On July 22, 2014 two Courts of Appeals issued decisions that address whether only people who live in states that have state-run Marketplaces (which are also called exchanges) are eligible to receive premium tax credits or subsidies under the Patient Protection and Affordable Care Act (PPACA). One court held that the subsidy should only be available to people covered by state-run Marketplaces, and the other ruled that people should be eligible for subsidies regardless what type of Marketplace their state has.
The IRS is responsible for implementing and interpreting the premium subsidies part of the law. It has ruled that all eligible individuals are entitled to a subsidy regardless whether they live in a state that has a state-run Marketplace or a federally-run Marketplace. The basic issue in these cases is whether the IRS is bound by one sentence in PPACA, which says that a taxpayer “enrolled through an exchange established by a State” is subsidy-eligible, so that only a person enrolled in a state-run Marketplace is eligible for a premium subsidy, or whether the IRS had the authority to look at PPACA as a whole and conclude that it would not make sense to limit subsidies to people in state-run Marketplaces, and therefore interpret the law to mean a person enrolled in any Marketplace is subsidy-eligible.
The Obama Administration has already said that it will appeal the decision of the Court of Appeals for the District of Columbia in Halbig v. Burwell (which ruled that the IRS overstepped its authority, and the subsidy should only be available to people living in states that have state-run Marketplaces). It is likely that the decision of the Court of Appeals for the Fourth Circuit (which ruled in King v. Burwell that the IRS has the authority to provide subsidies to individuals in all states) also will be appealed. In both of these cases a three-judge panel decided the case, so the initial appeal could be to the full Court of Appeals for that circuit. In all likelihood these cases will ultimately be appealed to the U.S. Supreme Court, which means there may not be a clear answer on this question before June 2015 or 2016.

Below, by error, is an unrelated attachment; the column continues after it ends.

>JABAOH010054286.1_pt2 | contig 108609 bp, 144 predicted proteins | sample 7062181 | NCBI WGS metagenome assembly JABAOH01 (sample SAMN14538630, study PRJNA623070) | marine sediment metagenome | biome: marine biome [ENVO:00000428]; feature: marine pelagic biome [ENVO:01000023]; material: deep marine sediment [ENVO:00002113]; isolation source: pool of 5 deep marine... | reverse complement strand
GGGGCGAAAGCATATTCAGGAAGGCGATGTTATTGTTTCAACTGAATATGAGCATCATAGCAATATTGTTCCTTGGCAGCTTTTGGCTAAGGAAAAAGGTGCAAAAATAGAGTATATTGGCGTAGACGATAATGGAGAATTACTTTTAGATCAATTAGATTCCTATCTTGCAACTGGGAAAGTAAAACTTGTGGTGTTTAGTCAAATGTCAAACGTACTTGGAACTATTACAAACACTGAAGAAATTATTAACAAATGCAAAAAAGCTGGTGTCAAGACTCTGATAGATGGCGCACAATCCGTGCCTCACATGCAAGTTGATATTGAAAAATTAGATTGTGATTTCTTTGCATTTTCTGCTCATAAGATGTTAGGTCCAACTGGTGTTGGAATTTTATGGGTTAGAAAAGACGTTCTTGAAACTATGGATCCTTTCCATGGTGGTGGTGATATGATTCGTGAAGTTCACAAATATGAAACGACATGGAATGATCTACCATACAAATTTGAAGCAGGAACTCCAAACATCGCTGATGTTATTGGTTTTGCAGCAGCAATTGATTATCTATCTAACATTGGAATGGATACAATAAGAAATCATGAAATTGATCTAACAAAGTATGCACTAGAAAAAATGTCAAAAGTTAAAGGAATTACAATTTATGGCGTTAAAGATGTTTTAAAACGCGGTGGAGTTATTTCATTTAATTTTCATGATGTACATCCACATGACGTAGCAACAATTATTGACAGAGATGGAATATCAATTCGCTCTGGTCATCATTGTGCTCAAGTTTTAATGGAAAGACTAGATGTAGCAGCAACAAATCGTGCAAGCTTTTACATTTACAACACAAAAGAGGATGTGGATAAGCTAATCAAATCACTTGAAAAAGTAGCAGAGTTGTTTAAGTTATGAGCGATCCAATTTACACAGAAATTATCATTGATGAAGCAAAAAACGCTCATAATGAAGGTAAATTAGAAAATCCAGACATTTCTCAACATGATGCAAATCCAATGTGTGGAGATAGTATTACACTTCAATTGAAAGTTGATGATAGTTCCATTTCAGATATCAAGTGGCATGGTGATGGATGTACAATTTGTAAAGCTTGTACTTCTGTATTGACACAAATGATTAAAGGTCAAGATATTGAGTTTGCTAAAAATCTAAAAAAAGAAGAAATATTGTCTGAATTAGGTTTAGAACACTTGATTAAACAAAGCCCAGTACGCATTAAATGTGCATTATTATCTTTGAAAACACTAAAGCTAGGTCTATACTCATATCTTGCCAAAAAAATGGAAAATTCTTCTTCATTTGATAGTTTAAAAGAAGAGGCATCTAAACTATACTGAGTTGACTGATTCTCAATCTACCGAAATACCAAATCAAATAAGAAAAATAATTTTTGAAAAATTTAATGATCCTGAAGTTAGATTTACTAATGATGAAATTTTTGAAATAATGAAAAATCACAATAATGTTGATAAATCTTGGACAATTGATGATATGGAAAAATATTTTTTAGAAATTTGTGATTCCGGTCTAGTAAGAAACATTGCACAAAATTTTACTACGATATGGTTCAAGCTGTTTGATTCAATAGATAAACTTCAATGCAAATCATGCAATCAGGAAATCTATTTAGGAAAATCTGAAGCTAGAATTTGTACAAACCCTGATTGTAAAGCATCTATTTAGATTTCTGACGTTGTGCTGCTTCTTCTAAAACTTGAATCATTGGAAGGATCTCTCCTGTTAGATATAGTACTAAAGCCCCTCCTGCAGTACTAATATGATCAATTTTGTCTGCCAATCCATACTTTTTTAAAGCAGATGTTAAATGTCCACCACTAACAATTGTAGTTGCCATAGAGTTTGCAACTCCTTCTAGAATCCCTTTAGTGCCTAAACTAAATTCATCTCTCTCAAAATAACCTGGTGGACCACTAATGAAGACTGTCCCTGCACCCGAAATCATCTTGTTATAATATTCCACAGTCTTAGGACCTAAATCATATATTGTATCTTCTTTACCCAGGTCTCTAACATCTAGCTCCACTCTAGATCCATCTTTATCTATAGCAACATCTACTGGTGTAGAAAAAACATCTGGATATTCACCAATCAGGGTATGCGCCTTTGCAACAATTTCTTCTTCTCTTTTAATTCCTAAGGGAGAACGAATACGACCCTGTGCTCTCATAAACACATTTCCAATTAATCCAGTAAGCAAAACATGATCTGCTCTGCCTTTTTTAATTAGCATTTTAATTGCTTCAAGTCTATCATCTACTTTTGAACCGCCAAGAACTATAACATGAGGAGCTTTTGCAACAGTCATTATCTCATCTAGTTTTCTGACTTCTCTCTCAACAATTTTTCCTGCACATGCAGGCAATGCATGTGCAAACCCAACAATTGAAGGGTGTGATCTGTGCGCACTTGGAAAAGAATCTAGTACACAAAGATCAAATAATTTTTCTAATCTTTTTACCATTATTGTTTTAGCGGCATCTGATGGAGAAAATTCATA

While these cases work their way through the courts, these decisions will not be enforced. Employees who are currently receiving premium subsidies will continue to receive them. Employers in states with federally-run Marketplaces should not assume that they will not have to comply with the employer-shared responsibility (play or pay) requirements.
Certainly, a final decision that the premium subsidies are only legally available in states that have state-run Marketplaces would have a huge impact. (Currently, about one-third of the states have state-run Marketplaces and the other two-thirds have federally-run Marketplaces.) It would mean that all the people enrolled in federally-run Marketplaces who are currently receiving subsidies would no longer be eligible to receive them (it seems unlikely that subsidies that have already been received would have to be repaid). It would also mean that fewer people would be subject to the individual mandate since there is an exception to that requirement if coverage is not affordable. For employers in states with federally-run Marketplaces, penalties would not apply, because penalties are only triggered if an employee receives a subsidy. There would be broader implications as well – would so many people in the Marketplaces drop coverage because of the loss of subsidies that the Marketplaces would fail? Would states be faced with lobbying from individuals and insurers to set up a state Marketplace so that subsidies would be available, and from employers advocating for federally-run Marketplaces so that penalties would not apply?
For further information about the health care reform requirements for your business, download UBA’s complimentary guide, “PPACA Compliance and Decision Guide for Small and Large Employers” from the PPACA Resource Center at http://bit.ly/1nHbaWv.